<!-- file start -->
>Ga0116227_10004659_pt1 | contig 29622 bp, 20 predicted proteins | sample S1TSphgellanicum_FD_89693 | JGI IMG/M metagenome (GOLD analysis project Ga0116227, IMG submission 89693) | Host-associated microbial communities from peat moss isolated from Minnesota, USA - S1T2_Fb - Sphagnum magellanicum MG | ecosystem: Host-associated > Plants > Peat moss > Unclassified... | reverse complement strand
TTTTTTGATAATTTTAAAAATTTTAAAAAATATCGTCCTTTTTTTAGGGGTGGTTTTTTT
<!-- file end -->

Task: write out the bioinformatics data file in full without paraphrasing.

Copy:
>Ga0116227_10004659_pt1 | contig 29622 bp, 20 predicted proteins | sample S1TSphgellanicum_FD_89693 | JGI IMG/M metagenome (GOLD analysis project Ga0116227, IMG submission 89693) | Host-associated microbial communities from peat moss isolated from Minnesota, USA - S1T2_Fb - Sphagnum magellanicum MG | ecosystem: Host-associated > Plants > Peat moss > Unclassified... | reverse complement strand
TTTTTTGATAATTTTAAAAATTTTAAAAAATATCGTCCTTTTTTTAGGGGTGGTTTTTTT